Kayaking is a fun way to explore waterways and see the world from a different perspective. A great way to try kayaking is to go on a guided tour that includes basic instruction and all the necessary equipment. If you have tried kayaking and have decided to take up the sport, this article is designed as an introduction to equipment and basic skills. Taking a class or lesson from a reputable instructor will accelerate your learning of the basics and give you a foundation and resource for when you want to move beyond the basics.
- Equipment for kayaking
- How to paddle a kayak: basic paddle strokes
- Capsize prevention and recovery
Safety on the water is key. It is important to know the limitations of your craft and personal skills. All kayaks capsize. Knowing what to do when a capsize happens is just as important as knowing how to paddle a kayak. Weather and water conditions can change quickly. Awareness of the conditions and the weather forecast helps with good decision making. When in doubt, don’t go out.
Equipment for kayaking
At a minimum, you will need a kayak, paddle, and buoyancy aid.
There are many different types of kayaks. Taking the time to choose the correct kayak will make the sport more enjoyable. Buying a kayak is like buying a pair of athletic shoes. Considerations should be made regarding size, type, features, and quality. For example, wearing flip flops that are 2 sizes too big or too small on a rugged hiking trail can be done but isn’t usually the safest or most comfortable option.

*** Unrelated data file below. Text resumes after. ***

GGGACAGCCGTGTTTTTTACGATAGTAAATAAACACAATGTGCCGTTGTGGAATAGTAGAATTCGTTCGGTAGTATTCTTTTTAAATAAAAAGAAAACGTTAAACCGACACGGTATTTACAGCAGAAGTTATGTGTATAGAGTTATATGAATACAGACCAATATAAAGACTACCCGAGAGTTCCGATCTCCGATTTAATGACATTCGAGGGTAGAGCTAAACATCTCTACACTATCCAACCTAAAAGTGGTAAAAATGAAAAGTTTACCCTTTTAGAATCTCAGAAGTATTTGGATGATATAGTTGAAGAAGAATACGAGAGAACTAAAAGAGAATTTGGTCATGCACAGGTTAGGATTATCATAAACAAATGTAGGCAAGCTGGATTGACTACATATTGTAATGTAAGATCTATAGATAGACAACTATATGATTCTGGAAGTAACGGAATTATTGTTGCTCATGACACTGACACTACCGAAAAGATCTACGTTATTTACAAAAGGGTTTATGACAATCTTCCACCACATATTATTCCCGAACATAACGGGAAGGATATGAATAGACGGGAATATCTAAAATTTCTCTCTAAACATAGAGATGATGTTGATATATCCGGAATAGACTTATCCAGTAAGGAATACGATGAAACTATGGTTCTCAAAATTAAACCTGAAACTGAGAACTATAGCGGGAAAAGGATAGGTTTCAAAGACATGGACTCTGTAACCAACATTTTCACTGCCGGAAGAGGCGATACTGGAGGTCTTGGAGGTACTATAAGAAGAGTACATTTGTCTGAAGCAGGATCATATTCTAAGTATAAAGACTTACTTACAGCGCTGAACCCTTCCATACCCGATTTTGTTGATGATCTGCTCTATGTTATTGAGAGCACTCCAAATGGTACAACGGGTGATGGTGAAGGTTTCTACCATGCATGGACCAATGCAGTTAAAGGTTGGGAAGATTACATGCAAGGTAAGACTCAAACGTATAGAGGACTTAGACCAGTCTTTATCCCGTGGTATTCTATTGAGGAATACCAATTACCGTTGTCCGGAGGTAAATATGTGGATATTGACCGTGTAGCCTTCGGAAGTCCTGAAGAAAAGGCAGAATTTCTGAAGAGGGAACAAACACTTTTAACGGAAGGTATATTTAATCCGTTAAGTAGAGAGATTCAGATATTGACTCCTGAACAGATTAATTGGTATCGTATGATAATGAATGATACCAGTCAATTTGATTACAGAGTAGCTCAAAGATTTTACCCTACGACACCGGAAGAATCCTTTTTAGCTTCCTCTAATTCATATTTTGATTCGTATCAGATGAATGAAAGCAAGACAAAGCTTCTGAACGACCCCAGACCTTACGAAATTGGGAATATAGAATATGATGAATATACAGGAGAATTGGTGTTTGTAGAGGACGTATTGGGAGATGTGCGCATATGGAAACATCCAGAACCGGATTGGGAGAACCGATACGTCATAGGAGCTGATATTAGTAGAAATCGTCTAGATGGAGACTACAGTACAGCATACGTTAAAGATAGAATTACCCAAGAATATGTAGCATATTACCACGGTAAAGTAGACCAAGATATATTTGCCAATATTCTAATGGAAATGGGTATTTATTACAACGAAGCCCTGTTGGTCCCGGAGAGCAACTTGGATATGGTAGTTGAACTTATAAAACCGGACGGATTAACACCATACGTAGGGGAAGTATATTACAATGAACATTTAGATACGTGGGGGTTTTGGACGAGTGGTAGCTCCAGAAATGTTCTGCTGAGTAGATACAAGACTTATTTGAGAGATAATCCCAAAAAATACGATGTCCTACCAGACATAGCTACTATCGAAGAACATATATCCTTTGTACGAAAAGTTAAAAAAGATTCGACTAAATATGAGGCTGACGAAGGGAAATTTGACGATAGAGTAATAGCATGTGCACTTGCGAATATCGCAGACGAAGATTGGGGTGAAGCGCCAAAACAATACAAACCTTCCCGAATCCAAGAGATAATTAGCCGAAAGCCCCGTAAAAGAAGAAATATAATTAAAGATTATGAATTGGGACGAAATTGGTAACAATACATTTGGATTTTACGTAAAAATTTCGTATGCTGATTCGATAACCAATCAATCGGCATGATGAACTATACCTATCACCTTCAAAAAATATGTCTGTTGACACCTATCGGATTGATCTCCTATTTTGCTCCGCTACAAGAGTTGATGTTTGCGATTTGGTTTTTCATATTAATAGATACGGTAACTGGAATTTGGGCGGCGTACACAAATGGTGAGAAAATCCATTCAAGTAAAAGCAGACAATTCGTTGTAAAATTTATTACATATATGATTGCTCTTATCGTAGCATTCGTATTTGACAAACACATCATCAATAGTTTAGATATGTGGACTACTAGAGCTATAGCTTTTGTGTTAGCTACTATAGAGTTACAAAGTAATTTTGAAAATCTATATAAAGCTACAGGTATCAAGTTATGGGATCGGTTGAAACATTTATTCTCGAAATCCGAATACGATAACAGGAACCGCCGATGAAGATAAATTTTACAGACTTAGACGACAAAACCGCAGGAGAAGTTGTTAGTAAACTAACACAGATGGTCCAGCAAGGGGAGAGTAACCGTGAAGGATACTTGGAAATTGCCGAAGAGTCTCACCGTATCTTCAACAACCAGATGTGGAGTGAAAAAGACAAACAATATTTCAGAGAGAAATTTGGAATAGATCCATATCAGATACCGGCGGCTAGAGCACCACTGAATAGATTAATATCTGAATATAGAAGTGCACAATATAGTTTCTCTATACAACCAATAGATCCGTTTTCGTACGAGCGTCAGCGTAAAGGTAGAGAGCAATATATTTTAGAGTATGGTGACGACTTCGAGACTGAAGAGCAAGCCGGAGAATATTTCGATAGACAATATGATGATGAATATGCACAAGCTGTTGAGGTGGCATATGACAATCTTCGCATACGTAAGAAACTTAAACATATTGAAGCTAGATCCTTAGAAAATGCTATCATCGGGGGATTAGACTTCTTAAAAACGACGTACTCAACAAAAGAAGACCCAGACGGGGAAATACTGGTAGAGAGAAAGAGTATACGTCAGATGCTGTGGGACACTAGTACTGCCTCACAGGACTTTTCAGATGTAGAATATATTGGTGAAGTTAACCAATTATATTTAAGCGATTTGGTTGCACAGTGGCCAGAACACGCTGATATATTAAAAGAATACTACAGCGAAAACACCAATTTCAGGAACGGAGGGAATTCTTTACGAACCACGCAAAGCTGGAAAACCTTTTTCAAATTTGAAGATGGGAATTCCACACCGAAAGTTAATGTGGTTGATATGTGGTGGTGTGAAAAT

Before buying a kayak, determine where you want to paddle then see what types of kayaks and equipment the local kayak outfitters are using. Taking a kayak for a test drive before you buy it is a great way to see if you like the way it fits and performs. Look for outfitters and kayak shops that have tours, classes, rentals, or demo days where you can try out different kayaks.
How to sit in a kayak
- Sit up straight and tall with a slight bend in the knees
- Keep your nose over your belly button
- Adjust your seat and feet to support sitting up straight
Paddles are made from a variety of materials and come in a variety of lengths and shapes. Paddle length and shape is determined by the type of paddling you are doing. Typically the wider the kayak, the longer the paddle.
How to hold a paddle for kayaking
- Wide and loose grip
- Both hands equal distance from the blades
- Both arms fairly straight
Life jackets / buoyancy aids for kayaking
Wear a Coast Guard approved buoyancy aid or life jacket that fits properly and has a whistle. Shop around and try on different life jackets to find one that fits and is comfortable.
How to wear a buoyancy aid / life jacket
- Clip in the bottom buckle.
- Zip up the front or side zipper.
- Cinch in the side straps.
How to paddlle a kayak: basic paddle strokes
Go slow at first with deliberate attention to your body mechanics. As you progress, you will be faster and more efficient. Make sure that you are sitting up straight with your nose over your belly button and slight bend in your knees. Listen to your body. If it hurts, it is wrong.
Outlined here are the key points for paddling a kayak. As you progress, you can refine your technique to become more efficient.
Paddling forwards: the forward stroke
The forward stroke is the most common stroke. Spending time developing an efficient forward stroke will enable you to go farther and faster with less effort.
- Look where you want to go
- Anchor the blade in the water by your foot
- Pull the blade toward your hip
- Slice the blade out of the water before it reaches your hip
- Repeat on other side and continue alternating until the destination is reached
Paddling backwards: the reverse stroke
Just like driving a car, sometimes going backwards gets us where we want to be. Regularly paddling backwards is a good habit to develop because it will help to balance the muscles that tend to get over used from forward paddling.
- Look behind before starting to paddle backwards
- Anchor the blade behind your hip
- Sweep the blade toward the hip
- Slice the blade out of the water at the hip